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What Is Medigap?

Medigap, or Medicare Supplemental Insurance, helps pay some of the costs that Original Medicare (Medicare Parts A and B) doesn't, which may include:

Copays Copays
Copays Coinsurance
Copays Deductibles

Medigap policies are sold by private insurers, and may also cover things like medical coverage when you travel outside of the United States. Medigap policies pay for deductibles, coinsurance, and copays after Medicare has paid its share of approved expenses.

Medigap policies are different from a Medicare Advantage plan: Medicare Advantage plans are a way to get Medicare benefits, while Medigap policies only supplement Medicare benefits.

Some important things to know about Medigap

  • Medigap policies generally don't cover long-term care, vision care, dental care, hearing aids, eyeglasses, or private-duty nursing
  • You must be enrolled in Medicare Part A and Part B
  • Medigap policies can’t work with Medicare Advantage plans
  • The premium you pay for your Medigap policy is in addition to your monthly premium that you pay to Medicare
  • A Medigap policy only covers one person, so you and your spouse will need 2 separate policies
  • You can buy a Medigap policy from a licensed insurance company in your state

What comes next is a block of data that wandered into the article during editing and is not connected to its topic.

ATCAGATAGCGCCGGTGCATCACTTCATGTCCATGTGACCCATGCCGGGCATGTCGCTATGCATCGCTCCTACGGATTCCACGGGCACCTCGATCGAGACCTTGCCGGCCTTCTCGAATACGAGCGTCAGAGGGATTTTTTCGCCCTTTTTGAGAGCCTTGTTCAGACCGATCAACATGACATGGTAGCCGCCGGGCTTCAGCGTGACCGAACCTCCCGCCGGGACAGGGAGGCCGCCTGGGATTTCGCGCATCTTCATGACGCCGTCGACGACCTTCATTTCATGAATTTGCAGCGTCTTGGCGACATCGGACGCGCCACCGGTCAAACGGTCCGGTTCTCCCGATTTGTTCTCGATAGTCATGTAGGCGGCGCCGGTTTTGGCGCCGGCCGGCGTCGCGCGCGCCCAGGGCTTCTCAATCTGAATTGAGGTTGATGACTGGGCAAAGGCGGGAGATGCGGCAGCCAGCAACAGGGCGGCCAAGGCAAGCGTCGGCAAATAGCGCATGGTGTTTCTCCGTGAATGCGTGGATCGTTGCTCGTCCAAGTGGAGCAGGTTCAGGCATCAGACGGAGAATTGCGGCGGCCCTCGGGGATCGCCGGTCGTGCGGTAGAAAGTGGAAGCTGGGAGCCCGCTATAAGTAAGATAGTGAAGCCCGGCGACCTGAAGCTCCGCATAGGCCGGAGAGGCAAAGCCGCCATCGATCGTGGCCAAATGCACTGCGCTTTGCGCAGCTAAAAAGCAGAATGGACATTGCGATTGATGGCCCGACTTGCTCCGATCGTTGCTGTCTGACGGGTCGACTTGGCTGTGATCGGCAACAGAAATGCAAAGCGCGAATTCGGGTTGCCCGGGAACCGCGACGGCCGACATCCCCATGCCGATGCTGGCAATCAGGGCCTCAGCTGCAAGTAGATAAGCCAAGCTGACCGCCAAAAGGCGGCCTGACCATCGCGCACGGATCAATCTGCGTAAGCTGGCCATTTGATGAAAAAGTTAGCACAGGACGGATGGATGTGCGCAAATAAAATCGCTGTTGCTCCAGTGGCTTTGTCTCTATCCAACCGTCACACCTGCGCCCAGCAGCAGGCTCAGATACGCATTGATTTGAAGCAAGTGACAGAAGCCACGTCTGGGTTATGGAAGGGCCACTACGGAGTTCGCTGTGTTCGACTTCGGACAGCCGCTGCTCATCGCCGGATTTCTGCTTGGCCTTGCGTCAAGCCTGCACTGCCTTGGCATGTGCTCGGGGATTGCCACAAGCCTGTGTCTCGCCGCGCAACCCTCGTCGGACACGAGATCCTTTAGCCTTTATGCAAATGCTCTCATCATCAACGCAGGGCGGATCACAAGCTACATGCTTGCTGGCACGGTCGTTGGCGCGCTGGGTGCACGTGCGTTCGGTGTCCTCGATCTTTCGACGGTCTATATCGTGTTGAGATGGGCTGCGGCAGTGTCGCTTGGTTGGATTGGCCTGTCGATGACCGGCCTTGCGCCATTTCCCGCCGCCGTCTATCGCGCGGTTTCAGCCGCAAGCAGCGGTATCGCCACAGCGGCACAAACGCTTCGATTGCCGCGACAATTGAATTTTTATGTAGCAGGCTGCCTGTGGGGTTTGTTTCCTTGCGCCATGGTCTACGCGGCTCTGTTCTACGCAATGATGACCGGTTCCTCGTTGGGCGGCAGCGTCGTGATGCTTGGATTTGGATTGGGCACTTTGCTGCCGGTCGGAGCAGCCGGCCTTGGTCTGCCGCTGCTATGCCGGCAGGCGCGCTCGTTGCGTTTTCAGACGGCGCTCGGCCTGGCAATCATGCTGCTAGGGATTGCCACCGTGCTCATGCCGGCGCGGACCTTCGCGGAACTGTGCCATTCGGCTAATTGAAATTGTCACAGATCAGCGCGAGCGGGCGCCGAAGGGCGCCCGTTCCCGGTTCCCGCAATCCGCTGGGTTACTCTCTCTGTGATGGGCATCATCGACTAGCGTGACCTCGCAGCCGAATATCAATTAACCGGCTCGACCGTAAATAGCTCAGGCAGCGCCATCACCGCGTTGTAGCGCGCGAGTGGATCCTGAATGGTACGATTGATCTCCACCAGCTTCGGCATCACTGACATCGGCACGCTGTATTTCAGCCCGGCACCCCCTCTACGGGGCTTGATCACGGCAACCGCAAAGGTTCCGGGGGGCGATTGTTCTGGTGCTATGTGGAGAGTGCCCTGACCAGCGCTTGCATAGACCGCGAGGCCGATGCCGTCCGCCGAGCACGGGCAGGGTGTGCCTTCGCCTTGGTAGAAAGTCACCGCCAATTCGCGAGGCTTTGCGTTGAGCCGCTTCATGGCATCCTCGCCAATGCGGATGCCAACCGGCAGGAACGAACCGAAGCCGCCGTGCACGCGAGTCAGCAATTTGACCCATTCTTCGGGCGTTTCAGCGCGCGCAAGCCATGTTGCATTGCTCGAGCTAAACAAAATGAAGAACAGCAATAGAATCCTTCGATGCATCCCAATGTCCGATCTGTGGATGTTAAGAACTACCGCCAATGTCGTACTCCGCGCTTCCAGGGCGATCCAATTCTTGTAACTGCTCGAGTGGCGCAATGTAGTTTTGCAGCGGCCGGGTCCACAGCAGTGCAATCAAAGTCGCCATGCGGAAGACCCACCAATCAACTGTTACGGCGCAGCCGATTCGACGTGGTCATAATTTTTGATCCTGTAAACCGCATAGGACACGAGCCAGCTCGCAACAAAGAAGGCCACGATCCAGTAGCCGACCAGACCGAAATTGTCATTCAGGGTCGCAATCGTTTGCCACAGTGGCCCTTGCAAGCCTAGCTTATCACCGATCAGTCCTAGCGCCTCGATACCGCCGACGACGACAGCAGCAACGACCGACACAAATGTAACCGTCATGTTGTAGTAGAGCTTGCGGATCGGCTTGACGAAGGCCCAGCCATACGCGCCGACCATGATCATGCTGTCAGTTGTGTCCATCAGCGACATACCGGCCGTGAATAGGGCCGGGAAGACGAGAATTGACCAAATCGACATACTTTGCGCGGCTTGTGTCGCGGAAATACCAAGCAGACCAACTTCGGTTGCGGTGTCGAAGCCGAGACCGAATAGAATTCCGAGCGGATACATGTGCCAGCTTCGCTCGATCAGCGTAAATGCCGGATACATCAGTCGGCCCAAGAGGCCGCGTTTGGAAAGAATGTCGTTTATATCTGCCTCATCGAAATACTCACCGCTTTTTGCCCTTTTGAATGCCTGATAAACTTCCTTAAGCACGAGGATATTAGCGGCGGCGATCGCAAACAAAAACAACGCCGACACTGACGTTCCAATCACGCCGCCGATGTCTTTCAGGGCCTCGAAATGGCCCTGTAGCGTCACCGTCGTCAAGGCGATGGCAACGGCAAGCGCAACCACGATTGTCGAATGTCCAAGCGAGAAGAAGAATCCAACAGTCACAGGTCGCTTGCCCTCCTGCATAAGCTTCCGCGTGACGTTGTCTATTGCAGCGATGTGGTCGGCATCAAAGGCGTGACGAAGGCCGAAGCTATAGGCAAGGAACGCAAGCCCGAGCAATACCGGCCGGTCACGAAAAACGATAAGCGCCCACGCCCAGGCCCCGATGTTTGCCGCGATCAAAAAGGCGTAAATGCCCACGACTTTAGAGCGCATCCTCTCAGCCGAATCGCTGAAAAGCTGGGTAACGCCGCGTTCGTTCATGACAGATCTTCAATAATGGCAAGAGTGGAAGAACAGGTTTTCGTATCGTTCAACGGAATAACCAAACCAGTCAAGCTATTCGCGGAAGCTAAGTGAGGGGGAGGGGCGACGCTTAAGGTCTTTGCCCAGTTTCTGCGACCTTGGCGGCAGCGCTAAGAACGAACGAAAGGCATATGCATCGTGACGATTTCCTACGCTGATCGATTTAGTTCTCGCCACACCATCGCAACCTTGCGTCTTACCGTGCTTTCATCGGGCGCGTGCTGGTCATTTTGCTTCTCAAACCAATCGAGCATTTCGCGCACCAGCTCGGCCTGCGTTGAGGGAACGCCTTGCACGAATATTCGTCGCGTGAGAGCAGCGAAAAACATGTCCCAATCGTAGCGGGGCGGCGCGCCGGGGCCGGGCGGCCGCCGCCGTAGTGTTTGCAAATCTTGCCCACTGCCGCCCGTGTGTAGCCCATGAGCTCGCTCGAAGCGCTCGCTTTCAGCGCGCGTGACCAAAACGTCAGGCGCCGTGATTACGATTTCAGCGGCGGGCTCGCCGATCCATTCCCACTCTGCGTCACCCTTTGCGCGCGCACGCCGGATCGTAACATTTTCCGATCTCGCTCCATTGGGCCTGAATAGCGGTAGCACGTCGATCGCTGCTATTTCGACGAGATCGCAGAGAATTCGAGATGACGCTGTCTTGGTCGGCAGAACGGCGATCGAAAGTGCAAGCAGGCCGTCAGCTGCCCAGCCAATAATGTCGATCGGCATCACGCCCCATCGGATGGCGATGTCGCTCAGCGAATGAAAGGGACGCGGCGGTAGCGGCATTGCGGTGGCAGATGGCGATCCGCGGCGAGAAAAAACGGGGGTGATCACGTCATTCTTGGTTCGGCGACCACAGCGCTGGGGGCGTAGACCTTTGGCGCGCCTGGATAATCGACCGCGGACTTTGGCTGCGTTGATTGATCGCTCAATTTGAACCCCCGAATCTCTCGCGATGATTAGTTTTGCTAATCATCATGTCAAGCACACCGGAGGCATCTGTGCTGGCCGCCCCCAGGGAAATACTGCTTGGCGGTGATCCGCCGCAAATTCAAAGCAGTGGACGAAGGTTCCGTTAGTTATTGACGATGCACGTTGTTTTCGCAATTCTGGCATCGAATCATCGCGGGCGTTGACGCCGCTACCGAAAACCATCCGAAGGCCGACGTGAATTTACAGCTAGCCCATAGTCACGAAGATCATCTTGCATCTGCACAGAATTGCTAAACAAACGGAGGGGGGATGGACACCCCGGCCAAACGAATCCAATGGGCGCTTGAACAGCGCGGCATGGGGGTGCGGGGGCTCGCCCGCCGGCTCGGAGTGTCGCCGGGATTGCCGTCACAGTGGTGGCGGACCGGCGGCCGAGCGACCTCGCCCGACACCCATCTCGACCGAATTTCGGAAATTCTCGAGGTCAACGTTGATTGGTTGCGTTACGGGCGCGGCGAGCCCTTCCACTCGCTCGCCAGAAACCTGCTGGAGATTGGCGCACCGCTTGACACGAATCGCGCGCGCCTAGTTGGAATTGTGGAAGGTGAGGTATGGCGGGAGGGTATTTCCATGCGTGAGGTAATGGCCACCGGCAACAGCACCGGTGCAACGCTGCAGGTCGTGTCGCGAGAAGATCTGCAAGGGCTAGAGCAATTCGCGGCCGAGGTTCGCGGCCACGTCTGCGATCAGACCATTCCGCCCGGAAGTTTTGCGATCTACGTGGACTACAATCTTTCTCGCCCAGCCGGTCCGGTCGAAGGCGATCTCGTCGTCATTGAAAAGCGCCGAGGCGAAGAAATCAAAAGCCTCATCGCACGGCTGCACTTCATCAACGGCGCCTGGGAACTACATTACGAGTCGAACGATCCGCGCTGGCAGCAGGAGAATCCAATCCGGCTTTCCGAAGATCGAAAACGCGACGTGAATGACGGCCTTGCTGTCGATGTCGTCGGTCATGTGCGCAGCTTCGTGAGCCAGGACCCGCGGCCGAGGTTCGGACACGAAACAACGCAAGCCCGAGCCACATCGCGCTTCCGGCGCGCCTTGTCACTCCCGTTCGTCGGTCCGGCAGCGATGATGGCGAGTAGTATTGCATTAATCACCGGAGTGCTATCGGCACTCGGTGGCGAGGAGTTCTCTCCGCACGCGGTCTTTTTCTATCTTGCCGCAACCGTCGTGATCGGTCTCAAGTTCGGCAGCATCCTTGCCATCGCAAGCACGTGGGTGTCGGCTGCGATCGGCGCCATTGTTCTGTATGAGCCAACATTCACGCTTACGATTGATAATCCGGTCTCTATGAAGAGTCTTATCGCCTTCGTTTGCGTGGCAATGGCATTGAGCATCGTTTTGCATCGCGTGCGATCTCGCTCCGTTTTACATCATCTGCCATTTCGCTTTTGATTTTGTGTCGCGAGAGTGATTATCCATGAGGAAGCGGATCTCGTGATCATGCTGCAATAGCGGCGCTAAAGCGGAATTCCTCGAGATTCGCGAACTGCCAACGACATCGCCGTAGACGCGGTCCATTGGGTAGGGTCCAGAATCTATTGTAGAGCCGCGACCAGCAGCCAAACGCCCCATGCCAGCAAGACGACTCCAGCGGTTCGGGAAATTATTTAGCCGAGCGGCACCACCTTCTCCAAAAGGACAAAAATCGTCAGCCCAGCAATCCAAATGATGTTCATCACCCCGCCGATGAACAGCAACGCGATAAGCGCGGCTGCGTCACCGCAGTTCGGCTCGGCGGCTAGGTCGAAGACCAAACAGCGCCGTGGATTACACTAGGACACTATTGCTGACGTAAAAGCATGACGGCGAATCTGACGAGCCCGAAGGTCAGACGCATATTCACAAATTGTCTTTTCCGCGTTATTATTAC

• Insurance companies can’t cancel your Medigap policy as long as you pay your premiums
  • Medigap policies sold since early 2006 can’t include prescription drug coverage. If you want prescription drug coverage, you can join a Medicare Prescription Drug Plan (Part D)
  • You can’t be sold a Medigap policy if you already have a Medicare Medical Savings Account plan. (These plans are similar to Health Savings Account plans and allow you to choose your health care services and providers)

Medigap vs Medicare Advantage

Original Medicare and Medigap Medicare Advantage
Doctors and hospitals You can select your doctors and hospitals as long as they accept Medicare patients. You may be required to use doctors and hospitals in your plan’s network.
Referrals You can see specialists without referrals, but the specialist must be enrolled in Medicare. You may need referrals and may be required to use network specialists.
Network No network restrictions. Coverage goes with you across the United States. May have network restrictions. Emergency care is covered for travel within the United States and sometimes abroad.
Enrollment You can apply to buy a Medicare supplemental insurance plan (Medigap) any time after you turn 65 and join Original Medicare (Parts A and B). Generally, there are specific periods during the year when you can enroll or switch to another Medicare Advantage plan.
Costs You pay a monthly Medigap plan premium in addition to your Part B premium. When you use a service, your out-of-pocket costs are limited. Generally, you pay a low or $0 monthly plan premium in addition to your Part B premium. When you use services, you pay copays, coinsurance, and deductibles.
Prescription drug coverage Prescription drug coverage is not included. Consider also purchasing a Medicare Part D plan. Prescription drug coverage is included with most plans.